Using Skai as our primary technology tool for management, optimization, and reporting from an omnichannel approach assists with task efficiency, budget monitoring, and leveraging AI for the future. Pairing this technology with a source of truth reporting is what makes Rakuten Advertising stand out.

Lastly, our people have an experienced tenure with strategic digital marketing with specialization across Programmatic, Paid Social, Paid Search, and Retail Media. We create layers of accountability within our team’s structure so our advertisers feel supported across all managed channels

Peter Galli

Director of Digital Marketing, HART Consumer Products

The key activities we have seen most needed in an omnichannel team lie in strategy (what do you want to achieve?), planning (how are you going to achieve it?), execution (the actual doing), and measurement (did you accomplish the goals you wanted to?).

What components are needed to function through these activities properly will depend on the organization, but communication is one constant we see as the most important. Communicating overarching strategy, how the plan will help achieve it, and what the measurable metrics look like in what can be dozens of channels is incredibly difficult, but the teams that do that best typically are more efficient.

Aaron Goldman

CMO, Mediaocean

I’d say collaboration and agility are keys to success for omnichannel teams. People need to be openly and frequently communicating – sharing data, insights, etc.

And folks also need to be open to embracing change. If one channel is performing well or there’s an opportunity to test something, you have to be able to pivot quickly. Consumer habits are always changing, so marketers must be agile in their approach and budgets.

You also have to have aligned incentives. If certain people on a team have compensation tied to results from one individual channel, they will naturally be motivated to focus on that channel at the exclusion of others. Omnichannel means everyone wins.

Gemma Spence

Global Vice President, VMLY&R Commerce

A well-organized omnichannel digital commerce team for brand advertisers requires effective leadership, cross-functional expertise, data analytics, technological proficiency, content creation, customer experience focus, external collaborations, and a culture of continuous learning. 

This team should be led by knowledgeable leaders who set strategic direction and align it with business goals. Its members should possess diverse skills and collaborate across functions, leveraging data analytics, technology, and creative content to enhance the customer experience. Additionally, partnerships with external entities and a commitment to ongoing learning ensure the team remains adaptable and achieves optimal results in the dynamic landscape of digital commerce.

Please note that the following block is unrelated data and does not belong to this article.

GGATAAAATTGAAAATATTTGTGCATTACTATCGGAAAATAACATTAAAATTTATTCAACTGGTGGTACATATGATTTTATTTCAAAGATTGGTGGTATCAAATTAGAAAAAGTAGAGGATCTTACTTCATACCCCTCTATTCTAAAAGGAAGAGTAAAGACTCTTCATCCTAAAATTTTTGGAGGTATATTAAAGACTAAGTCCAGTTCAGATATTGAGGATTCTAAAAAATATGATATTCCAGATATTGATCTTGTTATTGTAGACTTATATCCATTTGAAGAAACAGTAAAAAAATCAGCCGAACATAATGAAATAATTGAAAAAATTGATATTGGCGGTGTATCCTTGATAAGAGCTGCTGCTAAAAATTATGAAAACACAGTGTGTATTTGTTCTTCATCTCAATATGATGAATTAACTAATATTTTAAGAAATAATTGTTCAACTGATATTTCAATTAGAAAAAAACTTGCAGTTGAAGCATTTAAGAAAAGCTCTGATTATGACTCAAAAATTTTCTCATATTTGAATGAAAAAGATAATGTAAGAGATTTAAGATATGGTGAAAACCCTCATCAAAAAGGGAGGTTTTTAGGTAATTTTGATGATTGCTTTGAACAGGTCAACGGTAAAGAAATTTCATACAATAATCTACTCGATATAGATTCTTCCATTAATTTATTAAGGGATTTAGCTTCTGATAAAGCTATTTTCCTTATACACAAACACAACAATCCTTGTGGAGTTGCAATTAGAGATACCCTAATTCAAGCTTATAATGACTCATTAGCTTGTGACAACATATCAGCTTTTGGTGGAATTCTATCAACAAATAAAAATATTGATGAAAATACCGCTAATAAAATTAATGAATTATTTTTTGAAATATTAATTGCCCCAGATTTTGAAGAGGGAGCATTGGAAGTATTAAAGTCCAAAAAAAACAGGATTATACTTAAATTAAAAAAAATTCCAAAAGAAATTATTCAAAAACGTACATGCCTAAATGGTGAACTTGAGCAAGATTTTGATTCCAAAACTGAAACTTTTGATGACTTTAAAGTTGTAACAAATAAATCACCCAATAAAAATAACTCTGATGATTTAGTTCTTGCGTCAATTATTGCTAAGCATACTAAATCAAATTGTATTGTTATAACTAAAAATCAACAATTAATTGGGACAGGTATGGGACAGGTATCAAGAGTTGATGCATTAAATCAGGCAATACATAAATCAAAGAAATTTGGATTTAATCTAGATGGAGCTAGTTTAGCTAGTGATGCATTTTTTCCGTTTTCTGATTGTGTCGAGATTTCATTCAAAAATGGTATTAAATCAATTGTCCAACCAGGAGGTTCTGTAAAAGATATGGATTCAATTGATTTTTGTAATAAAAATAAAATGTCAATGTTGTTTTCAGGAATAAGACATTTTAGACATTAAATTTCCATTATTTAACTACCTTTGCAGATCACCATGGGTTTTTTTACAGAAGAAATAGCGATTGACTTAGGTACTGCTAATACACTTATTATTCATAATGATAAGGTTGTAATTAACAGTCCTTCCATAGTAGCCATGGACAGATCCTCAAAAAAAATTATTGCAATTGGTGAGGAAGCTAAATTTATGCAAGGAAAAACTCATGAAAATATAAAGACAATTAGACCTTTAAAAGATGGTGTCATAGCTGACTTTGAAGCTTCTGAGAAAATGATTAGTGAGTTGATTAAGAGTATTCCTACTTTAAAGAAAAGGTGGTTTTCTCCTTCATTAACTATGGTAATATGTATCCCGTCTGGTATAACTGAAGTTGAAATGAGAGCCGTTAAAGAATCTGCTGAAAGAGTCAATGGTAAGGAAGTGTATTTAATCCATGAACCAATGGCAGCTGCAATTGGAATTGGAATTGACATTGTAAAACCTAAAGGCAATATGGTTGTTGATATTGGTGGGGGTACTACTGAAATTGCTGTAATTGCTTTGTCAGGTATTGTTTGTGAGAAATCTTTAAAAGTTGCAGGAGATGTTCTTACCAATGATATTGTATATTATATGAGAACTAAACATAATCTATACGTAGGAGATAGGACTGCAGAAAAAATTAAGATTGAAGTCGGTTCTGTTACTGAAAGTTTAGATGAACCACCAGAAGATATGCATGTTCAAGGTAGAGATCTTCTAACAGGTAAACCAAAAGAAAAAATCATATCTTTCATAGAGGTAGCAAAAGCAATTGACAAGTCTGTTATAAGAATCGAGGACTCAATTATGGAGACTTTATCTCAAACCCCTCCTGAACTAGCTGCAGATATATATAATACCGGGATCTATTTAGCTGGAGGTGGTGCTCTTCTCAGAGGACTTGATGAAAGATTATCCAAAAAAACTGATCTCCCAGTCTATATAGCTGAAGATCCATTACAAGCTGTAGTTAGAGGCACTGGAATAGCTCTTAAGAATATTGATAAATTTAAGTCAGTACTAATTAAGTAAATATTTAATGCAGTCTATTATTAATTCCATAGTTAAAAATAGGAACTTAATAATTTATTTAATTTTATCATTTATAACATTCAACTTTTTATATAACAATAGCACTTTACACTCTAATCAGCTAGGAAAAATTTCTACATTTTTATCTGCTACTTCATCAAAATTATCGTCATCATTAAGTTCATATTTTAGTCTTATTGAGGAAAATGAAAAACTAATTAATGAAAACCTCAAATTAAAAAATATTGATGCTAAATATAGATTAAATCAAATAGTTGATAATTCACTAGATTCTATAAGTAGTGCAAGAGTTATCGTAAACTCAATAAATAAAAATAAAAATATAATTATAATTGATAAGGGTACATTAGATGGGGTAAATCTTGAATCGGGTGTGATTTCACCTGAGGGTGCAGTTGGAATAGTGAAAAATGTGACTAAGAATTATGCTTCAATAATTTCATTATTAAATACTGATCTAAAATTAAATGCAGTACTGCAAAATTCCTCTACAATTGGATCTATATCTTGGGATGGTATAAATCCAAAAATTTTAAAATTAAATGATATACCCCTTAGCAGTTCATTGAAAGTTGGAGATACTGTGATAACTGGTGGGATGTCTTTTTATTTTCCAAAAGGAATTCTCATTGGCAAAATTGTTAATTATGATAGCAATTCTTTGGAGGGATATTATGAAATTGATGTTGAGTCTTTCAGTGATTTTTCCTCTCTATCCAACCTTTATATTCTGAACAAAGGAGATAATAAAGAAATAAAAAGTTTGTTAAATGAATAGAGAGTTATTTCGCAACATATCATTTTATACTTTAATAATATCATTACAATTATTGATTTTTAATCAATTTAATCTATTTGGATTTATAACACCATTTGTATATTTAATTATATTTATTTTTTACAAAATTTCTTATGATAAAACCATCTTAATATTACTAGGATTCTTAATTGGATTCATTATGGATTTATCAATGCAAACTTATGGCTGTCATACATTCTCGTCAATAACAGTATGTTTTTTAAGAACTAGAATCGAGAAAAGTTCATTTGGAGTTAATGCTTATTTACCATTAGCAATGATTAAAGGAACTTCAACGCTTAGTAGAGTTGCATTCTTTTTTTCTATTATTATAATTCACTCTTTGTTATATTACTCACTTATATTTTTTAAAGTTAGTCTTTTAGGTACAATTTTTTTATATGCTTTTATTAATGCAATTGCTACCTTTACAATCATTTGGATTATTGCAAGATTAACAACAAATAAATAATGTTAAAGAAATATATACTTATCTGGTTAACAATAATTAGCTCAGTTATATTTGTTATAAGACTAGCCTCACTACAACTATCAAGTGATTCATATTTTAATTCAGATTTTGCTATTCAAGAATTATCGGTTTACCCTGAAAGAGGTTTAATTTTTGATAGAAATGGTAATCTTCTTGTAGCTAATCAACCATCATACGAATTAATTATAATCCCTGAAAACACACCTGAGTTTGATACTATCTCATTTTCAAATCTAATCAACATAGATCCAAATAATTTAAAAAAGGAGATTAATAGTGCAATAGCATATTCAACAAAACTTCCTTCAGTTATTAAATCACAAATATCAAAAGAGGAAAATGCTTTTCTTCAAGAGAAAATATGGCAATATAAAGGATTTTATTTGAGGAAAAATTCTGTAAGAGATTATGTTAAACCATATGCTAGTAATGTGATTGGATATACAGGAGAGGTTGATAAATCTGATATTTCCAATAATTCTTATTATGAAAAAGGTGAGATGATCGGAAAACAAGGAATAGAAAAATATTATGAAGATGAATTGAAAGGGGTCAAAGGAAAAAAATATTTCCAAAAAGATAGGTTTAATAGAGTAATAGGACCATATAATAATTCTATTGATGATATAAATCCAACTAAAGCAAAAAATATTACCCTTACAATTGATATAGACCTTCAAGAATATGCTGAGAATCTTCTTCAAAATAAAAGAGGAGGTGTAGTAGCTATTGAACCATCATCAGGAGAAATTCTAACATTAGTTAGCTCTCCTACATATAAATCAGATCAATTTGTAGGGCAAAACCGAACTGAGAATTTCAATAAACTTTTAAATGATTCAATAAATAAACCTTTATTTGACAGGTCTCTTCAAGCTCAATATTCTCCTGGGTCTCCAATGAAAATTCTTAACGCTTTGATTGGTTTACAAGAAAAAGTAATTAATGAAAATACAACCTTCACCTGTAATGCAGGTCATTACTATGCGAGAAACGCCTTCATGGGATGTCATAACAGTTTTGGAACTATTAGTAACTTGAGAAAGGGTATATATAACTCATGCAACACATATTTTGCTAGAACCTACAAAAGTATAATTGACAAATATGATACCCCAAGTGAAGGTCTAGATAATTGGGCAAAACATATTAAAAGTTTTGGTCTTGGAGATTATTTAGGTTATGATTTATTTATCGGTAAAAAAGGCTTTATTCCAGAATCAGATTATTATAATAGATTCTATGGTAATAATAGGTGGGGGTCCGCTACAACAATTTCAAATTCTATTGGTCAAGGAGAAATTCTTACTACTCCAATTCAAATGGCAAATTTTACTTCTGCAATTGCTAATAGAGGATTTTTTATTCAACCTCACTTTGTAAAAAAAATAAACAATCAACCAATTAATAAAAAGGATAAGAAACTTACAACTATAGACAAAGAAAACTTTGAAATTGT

Katia Colston

Sr. Dir of Garden eCommerce Sales, Central Garden & Pet

As a Sales Executive at Central Garden and Pet, I understand the significance of having a well-organized omnichannel team to drive sales and manage our eCommerce operations effectively. Our omnichannel sales, particularly at major retailers like Walmart, Home Depot, and Lowe’s, have been experiencing continuous growth, surpassing traditional brick-and-mortar sales. However, managing these channels has become more complex due to the various fulfillment methods we are exploring and those introduced by the retailers, such as Ship from Store, Dropship, DSV, and Marketplaces. Each of these methods requires a different approach to P&L analysis and understanding pricing and associated costs.

To ensure success in this dynamic environment, I believe the following components are essential for a well-organized omnichannel team:

  1. Cross-functional Collaboration. Collaboration between departments like Sales, Marketing, Operations, IT, and Customer Service is crucial for delivering a seamless customer experience across all channels.
  2. Data Integration and Analysis. We must invest in robust data integration and analysis capabilities to track sales, inventory, and customer behavior across different channels. This will enable us to make informed decisions and optimize our operations effectively.
  3. Accurate Forecasting. Traditional forecasting methods need to be improved for omnichannel sales. We must allocate resources and tools to improve forecasting accuracy, ensuring optimal stock levels and avoiding stockouts, which are particularly detrimental online.
  4. Channel-Specific Strategies. Each channel has its own dynamics and cost structures. It’s important to develop channel-specific strategies for pricing, promotions, and fulfillment models to maximize profitability and meet customer expectations.
  5. Technology and Infrastructure. We must invest in robust technology infrastructure, including ERP, CRM, and OMS systems, to support seamless order management, inventory visibility, and customer service.
  6. Continuous Learning and Adaptability. The omnichannel landscape is constantly evolving. Encouraging a continuous learning and adaptability culture within your team will keep you updated with industry trends, emerging technologies, and changing customer preferences.

By implementing these essential components, I believe we can establish a strong foundation for a well-organized omnichannel team that effectively manages our growing sales and enhances customer satisfaction in today’s rapidly changing retail environment.